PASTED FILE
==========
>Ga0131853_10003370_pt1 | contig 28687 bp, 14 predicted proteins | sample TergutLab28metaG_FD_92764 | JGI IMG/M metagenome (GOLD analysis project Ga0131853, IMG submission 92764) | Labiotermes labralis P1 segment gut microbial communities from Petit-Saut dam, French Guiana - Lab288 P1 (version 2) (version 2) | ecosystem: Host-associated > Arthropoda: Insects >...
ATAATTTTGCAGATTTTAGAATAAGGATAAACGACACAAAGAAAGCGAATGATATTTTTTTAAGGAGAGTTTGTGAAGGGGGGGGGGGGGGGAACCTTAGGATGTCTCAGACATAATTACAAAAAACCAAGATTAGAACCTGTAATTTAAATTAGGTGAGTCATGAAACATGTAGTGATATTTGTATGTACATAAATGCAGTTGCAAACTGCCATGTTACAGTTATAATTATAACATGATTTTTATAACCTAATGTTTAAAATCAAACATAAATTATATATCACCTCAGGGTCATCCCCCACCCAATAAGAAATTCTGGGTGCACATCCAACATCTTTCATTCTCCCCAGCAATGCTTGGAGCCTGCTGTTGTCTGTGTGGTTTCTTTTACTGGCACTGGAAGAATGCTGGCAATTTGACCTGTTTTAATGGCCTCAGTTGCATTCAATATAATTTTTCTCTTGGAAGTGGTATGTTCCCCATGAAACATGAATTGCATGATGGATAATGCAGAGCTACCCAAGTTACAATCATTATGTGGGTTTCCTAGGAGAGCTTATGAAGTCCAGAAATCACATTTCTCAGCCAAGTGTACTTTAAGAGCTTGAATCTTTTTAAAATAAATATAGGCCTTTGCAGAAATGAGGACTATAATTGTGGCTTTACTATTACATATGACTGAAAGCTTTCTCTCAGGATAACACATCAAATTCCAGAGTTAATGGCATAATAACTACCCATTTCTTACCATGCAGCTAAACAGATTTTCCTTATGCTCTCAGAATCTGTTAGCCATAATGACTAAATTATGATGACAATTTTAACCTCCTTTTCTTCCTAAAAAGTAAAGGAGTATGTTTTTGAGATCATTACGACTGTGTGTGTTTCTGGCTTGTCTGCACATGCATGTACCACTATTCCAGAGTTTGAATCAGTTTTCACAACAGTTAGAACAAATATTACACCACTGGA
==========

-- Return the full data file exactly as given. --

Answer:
>Ga0131853_10003370_pt1 | contig 28687 bp, 14 predicted proteins | sample TergutLab28metaG_FD_92764 | JGI IMG/M metagenome (GOLD analysis project Ga0131853, IMG submission 92764) | Labiotermes labralis P1 segment gut microbial communities from Petit-Saut dam, French Guiana - Lab288 P1 (version 2) (version 2) | ecosystem: Host-associated > Arthropoda: Insects >...
ATAATTTTGCAGATTTTAGAATAAGGATAAACGACACAAAGAAAGCGAATGATATTTTTTTAAGGAGAGTTTGTGAAGGGGGGGGGGGGGGGAACCTTAGGATGTCTCAGACATAATTACAAAAAACCAAGATTAGAACCTGTAATTTAAATTAGGTGAGTCATGAAACATGTAGTGATATTTGTATGTACATAAATGCAGTTGCAAACTGCCATGTTACAGTTATAATTATAACATGATTTTTATAACCTAATGTTTAAAATCAAACATAAATTATATATCACCTCAGGGTCATCCCCCACCCAATAAGAAATTCTGGGTGCACATCCAACATCTTTCATTCTCCCCAGCAATGCTTGGAGCCTGCTGTTGTCTGTGTGGTTTCTTTTACTGGCACTGGAAGAATGCTGGCAATTTGACCTGTTTTAATGGCCTCAGTTGCATTCAATATAATTTTTCTCTTGGAAGTGGTATGTTCCCCATGAAACATGAATTGCATGATGGATAATGCAGAGCTACCCAAGTTACAATCATTATGTGGGTTTCCTAGGAGAGCTTATGAAGTCCAGAAATCACATTTCTCAGCCAAGTGTACTTTAAGAGCTTGAATCTTTTTAAAATAAATATAGGCCTTTGCAGAAATGAGGACTATAATTGTGGCTTTACTATTACATATGACTGAAAGCTTTCTCTCAGGATAACACATCAAATTCCAGAGTTAATGGCATAATAACTACCCATTTCTTACCATGCAGCTAAACAGATTTTCCTTATGCTCTCAGAATCTGTTAGCCATAATGACTAAATTATGATGACAATTTTAACCTCCTTTTCTTCCTAAAAAGTAAAGGAGTATGTTTTTGAGATCATTACGACTGTGTGTGTTTCTGGCTTGTCTGCACATGCATGTACCACTATTCCAGAGTTTGAATCAGTTTTCACAACAGTTAGAACAAATATTACACCACTGGA